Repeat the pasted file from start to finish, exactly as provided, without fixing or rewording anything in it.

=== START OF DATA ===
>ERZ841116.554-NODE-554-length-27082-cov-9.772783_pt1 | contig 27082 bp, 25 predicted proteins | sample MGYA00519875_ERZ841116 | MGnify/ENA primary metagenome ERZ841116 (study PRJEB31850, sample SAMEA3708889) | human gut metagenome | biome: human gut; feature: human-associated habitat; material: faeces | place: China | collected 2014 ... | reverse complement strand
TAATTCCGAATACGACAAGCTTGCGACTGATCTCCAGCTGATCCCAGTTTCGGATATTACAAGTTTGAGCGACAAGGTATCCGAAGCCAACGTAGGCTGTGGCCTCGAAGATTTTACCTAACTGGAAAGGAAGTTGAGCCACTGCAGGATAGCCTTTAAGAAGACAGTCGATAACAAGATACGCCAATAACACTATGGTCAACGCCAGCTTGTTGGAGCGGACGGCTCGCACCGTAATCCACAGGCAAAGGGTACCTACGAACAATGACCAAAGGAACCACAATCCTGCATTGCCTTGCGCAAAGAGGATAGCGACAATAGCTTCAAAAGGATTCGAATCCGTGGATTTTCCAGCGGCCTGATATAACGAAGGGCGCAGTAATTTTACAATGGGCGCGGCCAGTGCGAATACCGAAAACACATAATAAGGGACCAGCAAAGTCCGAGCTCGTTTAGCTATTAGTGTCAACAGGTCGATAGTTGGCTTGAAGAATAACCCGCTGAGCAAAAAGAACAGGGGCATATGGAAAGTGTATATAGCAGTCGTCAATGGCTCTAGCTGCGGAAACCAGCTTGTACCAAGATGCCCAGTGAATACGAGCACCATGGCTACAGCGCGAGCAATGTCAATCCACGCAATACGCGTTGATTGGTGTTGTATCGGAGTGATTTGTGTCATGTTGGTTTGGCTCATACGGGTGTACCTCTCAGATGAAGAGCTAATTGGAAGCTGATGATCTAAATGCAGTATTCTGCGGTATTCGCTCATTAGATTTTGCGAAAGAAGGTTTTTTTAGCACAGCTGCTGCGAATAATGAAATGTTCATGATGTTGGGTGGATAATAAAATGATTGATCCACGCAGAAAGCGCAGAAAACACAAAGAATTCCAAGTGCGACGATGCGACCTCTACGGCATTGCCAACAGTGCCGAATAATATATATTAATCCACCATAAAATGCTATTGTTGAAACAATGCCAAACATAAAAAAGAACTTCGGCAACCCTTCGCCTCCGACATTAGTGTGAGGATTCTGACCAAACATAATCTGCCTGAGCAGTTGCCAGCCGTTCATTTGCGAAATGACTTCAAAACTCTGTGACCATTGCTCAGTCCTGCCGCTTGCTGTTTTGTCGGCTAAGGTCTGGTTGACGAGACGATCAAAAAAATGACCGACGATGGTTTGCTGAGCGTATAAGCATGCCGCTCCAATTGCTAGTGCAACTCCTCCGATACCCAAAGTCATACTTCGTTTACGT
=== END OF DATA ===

>ERZ841116.554-NODE-554-length-27082-cov-9.772783_pt1 | contig 27082 bp, 25 predicted proteins | sample MGYA00519875_ERZ841116 | MGnify/ENA primary metagenome ERZ841116 (study PRJEB31850, sample SAMEA3708889) | human gut metagenome | biome: human gut; feature: human-associated habitat; material: faeces | place: China | collected 2014 ... | reverse complement strand
TAATTCCGAATACGACAAGCTTGCGACTGATCTCCAGCTGATCCCAGTTTCGGATATTACAAGTTTGAGCGACAAGGTATCCGAAGCCAACGTAGGCTGTGGCCTCGAAGATTTTACCTAACTGGAAAGGAAGTTGAGCCACTGCAGGATAGCCTTTAAGAAGACAGTCGATAACAAGATACGCCAATAACACTATGGTCAACGCCAGCTTGTTGGAGCGGACGGCTCGCACCGTAATCCACAGGCAAAGGGTACCTACGAACAATGACCAAAGGAACCACAATCCTGCATTGCCTTGCGCAAAGAGGATAGCGACAATAGCTTCAAAAGGATTCGAATCCGTGGATTTTCCAGCGGCCTGATATAACGAAGGGCGCAGTAATTTTACAATGGGCGCGGCCAGTGCGAATACCGAAAACACATAATAAGGGACCAGCAAAGTCCGAGCTCGTTTAGCTATTAGTGTCAACAGGTCGATAGTTGGCTTGAAGAATAACCCGCTGAGCAAAAAGAACAGGGGCATATGGAAAGTGTATATAGCAGTCGTCAATGGCTCTAGCTGCGGAAACCAGCTTGTACCAAGATGCCCAGTGAATACGAGCACCATGGCTACAGCGCGAGCAATGTCAATCCACGCAATACGCGTTGATTGGTGTTGTATCGGAGTGATTTGTGTCATGTTGGTTTGGCTCATACGGGTGTACCTCTCAGATGAAGAGCTAATTGGAAGCTGATGATCTAAATGCAGTATTCTGCGGTATTCGCTCATTAGATTTTGCGAAAGAAGGTTTTTTTAGCACAGCTGCTGCGAATAATGAAATGTTCATGATGTTGGGTGGATAATAAAATGATTGATCCACGCAGAAAGCGCAGAAAACACAAAGAATTCCAAGTGCGACGATGCGACCTCTACGGCATTGCCAACAGTGCCGAATAATATATATTAATCCACCATAAAATGCTATTGTTGAAACAATGCCAAACATAAAAAAGAACTTCGGCAACCCTTCGCCTCCGACATTAGTGTGAGGATTCTGACCAAACATAATCTGCCTGAGCAGTTGCCAGCCGTTCATTTGCGAAATGACTTCAAAACTCTGTGACCATTGCTCAGTCCTGCCGCTTGCTGTTTTGTCGGCTAAGGTCTGGTTGACGAGACGATCAAAAAAATGACCGACGATGGTTTGCTGAGCGTATAAGCATGCCGCTCCAATTGCTAGTGCAACTCCTCCGATACCCAAAGTCATACTTCGTTTACGT